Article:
It’s likewise no accident that Morrison’s script called for Santa’s sleigh to destroy the steeple of a church. Ever since separating from the historical Saint Nikolaos, Santa Claus has been a secularizing figure, with many piously-minded Christians anxious to minimize or remove the character from Christmas celebrations altogether. As a former preacher myself I’ve conversed with many couples who’d proudly proclaimed they’d never raise their children to believe in Santa, opting instead to display “Jesus is the Reason for the Season” bumper-stickers and similar tchotchkes expressing similar sentiments (oblivious to the extent to which their own celebrations continue to be shaped by pre-Christian pagan and current-day commercial influences despite Santa’s singular omission). The denomination to which I belonged took a fairly unique approach to the problem, opting instead to focus on the historical Saint Nikolaos, even publishing a children’s book about him. Many a time all the Sunday School students would be gathered at my feet, some as young as first grade, with me starting off, “Does everyone here believe in Santa? You should. He’s absolutely real. It’s just that he’s dead.”
Now tell me that doesn’t make for a jolly yuletide.
Of course, such subtle commentary on the historical and contemporary impact of a fictional character upon society is hardly the most Morrison-esque touch within this final issue. As might be expected in a series about a wolf-raising, sword-wielding, demon-slaying Santa with the healing-factor of Wolverine and stealthy-takedowns of Batman, things get somewhat weird. Notably, his sleigh, which hasn’t received much attention as an aspect of the character’s mythology since Tim Allen’s The Santa Clause tricked it out with a Cookies and Cocoa Dispenser, is here described by Krampus as “A Bright Machine from the 8-Cornered Orb! Forged by rarest thought-metals by the Eldest of my kind.” Surprisingly, or perhaps not given his excellent art on the series thus far, Dan Mora manages to render a thought-metal machine from the 8-cornered orb exactly as you’d expect it to look. His ability to keep pace with Morrison’s imagination throughout this series is an accomplishment few of the Scotsman’s collaborators can claim, certainly not with such aplomb. The last artist to put to page Morrison’s mind so skillfully was Sean Murphy; given the latter’s later work on The Wake, Chrononauts, and Tokyo Ghost, I’d not be surprised to see Mora receiving equally prestigious projects in the coming years.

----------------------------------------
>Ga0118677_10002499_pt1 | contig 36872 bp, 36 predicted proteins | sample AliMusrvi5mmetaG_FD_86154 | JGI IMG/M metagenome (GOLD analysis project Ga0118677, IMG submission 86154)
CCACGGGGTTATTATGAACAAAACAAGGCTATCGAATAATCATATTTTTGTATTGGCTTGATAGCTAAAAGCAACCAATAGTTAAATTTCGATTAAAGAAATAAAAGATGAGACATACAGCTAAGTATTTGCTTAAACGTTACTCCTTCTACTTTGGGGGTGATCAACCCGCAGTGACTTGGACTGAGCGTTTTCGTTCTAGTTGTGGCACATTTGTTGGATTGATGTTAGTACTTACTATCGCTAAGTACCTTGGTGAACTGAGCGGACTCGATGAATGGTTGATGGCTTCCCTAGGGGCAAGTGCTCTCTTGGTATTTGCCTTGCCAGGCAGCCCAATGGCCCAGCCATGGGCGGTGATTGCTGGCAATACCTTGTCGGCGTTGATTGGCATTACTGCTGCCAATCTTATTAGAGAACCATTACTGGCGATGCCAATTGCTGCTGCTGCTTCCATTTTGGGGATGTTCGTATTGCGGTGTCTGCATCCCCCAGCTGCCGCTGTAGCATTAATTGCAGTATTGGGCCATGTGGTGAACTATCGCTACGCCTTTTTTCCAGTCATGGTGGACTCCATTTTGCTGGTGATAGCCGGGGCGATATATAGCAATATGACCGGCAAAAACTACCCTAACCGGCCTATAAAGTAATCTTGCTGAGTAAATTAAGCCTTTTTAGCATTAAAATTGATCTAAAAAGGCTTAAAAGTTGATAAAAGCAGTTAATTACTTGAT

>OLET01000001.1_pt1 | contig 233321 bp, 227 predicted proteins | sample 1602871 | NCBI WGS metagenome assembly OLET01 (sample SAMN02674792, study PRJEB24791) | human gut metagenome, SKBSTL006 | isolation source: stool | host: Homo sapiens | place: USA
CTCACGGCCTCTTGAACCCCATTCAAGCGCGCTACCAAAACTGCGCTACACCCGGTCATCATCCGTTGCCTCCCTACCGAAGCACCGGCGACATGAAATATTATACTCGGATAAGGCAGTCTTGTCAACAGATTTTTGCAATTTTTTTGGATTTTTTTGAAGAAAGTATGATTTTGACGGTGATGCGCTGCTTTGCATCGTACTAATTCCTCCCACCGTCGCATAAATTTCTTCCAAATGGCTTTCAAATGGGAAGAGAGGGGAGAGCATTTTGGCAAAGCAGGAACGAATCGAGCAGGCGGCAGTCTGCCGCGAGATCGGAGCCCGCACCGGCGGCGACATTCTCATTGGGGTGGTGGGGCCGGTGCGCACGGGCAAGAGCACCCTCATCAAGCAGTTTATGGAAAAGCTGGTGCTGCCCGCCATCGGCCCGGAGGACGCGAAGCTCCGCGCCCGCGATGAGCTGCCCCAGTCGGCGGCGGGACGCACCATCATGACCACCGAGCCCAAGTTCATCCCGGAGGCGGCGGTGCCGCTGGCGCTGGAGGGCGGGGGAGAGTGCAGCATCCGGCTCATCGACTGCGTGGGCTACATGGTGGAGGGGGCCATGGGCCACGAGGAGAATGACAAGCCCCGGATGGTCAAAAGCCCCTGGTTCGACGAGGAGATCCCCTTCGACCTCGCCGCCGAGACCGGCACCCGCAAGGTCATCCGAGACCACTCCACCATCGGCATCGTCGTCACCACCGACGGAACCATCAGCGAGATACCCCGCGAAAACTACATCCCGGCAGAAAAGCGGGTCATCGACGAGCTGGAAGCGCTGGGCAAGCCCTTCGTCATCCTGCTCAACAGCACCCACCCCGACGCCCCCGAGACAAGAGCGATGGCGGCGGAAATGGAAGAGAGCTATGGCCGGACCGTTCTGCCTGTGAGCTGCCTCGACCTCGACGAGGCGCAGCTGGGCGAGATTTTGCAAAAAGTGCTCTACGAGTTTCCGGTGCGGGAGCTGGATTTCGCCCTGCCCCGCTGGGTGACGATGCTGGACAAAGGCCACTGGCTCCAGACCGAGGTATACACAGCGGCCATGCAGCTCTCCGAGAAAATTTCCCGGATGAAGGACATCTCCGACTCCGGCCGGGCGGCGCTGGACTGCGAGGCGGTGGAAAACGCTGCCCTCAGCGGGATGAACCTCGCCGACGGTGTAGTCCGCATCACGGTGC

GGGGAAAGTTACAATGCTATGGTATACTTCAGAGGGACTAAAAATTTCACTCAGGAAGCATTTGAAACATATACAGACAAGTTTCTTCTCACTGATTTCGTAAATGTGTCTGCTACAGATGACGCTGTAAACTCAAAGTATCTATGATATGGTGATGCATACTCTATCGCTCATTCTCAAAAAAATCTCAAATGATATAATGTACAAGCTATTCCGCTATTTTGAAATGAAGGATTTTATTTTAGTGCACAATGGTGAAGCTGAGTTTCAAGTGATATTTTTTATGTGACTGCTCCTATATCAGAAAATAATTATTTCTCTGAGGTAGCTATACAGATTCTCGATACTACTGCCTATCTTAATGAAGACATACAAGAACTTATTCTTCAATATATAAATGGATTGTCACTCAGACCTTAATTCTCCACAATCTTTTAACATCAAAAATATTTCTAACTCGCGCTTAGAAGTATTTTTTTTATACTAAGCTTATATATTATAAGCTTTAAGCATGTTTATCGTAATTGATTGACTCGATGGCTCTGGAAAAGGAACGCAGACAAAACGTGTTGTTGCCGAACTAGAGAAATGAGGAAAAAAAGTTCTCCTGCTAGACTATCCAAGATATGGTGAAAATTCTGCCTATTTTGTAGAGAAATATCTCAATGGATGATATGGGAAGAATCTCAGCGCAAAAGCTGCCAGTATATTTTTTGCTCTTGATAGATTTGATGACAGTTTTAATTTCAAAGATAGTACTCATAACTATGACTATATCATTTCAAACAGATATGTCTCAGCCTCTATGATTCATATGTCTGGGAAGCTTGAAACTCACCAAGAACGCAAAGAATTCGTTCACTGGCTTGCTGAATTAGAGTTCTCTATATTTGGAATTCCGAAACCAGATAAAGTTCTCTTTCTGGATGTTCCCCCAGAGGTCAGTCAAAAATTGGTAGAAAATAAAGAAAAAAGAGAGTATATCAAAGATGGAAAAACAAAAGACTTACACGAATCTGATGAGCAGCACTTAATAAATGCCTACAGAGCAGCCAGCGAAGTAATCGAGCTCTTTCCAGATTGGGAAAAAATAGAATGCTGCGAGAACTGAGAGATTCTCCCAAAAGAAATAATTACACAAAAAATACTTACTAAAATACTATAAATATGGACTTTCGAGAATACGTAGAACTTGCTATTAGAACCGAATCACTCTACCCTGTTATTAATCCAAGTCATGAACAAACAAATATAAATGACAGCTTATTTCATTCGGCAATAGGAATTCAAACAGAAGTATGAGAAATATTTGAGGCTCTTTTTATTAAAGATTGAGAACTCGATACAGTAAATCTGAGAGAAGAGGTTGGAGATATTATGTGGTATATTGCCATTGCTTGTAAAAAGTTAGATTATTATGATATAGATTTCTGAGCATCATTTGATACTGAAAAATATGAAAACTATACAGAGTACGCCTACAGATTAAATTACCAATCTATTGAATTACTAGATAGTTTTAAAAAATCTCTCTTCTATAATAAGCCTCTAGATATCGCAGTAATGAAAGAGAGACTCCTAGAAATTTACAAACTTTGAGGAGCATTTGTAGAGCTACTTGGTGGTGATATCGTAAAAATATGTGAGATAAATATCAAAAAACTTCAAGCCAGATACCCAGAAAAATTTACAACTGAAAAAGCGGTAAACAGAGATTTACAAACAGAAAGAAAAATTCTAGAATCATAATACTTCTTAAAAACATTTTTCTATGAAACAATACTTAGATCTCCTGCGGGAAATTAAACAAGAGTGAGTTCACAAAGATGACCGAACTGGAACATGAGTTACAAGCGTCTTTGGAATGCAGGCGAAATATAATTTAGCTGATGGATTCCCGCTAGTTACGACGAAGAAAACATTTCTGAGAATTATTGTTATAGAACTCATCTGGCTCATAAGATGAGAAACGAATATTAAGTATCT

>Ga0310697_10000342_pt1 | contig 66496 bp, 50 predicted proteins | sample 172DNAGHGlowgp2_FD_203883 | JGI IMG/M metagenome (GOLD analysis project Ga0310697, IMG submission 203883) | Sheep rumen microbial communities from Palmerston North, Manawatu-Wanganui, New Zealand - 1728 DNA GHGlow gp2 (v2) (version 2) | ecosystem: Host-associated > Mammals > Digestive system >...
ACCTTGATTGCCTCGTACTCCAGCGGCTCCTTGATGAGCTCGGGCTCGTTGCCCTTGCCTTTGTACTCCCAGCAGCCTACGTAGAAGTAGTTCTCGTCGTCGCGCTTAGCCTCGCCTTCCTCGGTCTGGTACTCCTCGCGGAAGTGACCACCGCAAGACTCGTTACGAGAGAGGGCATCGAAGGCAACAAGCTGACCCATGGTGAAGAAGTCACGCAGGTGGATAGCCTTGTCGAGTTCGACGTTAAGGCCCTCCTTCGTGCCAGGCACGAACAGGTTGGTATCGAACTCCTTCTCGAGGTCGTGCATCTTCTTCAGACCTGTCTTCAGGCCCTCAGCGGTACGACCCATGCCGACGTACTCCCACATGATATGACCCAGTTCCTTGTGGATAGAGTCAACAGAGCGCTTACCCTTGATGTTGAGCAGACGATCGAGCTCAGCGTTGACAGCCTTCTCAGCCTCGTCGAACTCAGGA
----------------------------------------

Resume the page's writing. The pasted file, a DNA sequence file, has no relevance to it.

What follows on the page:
Klaus’ final words perfectly summates the specific way in which this series is so wonderful (in the literal sense; it’s brim full of wonderment!):
“It’s a big world and the sky goes on forever… Watch for me, when the nights are long and the days grow cold – – when there’s a need of Light in the Darkness!”
The reader has always known that Klaus’ character arc demanded for him to become a supernaturally long-lived yuletide gift-giver. And yet, much to my own surprise, that thankfully hasn’t meant he had to surrender the adventuring spirit of a comic book superhero which defined this incarnation of the character. Moreover, Morrison marries these to aspects in this parting thought. Since Saturnalia, solstice festivals such as Yule and Christmas have always been about the conquest of light over darkness, and long before comic books stories of heroes across all cultures have been about the same. Morrison’s genius is in making explicit a connection so obvious it’s easily overlooked; so simple it becomes sublime. These are words which should permeate popular culture on the same level as Moore’s “Happy Christmas to all, and to all a good night.” After all, there’ve been many stories told about Santa before and after The Night Before Christmas – but none of them better than Klaus.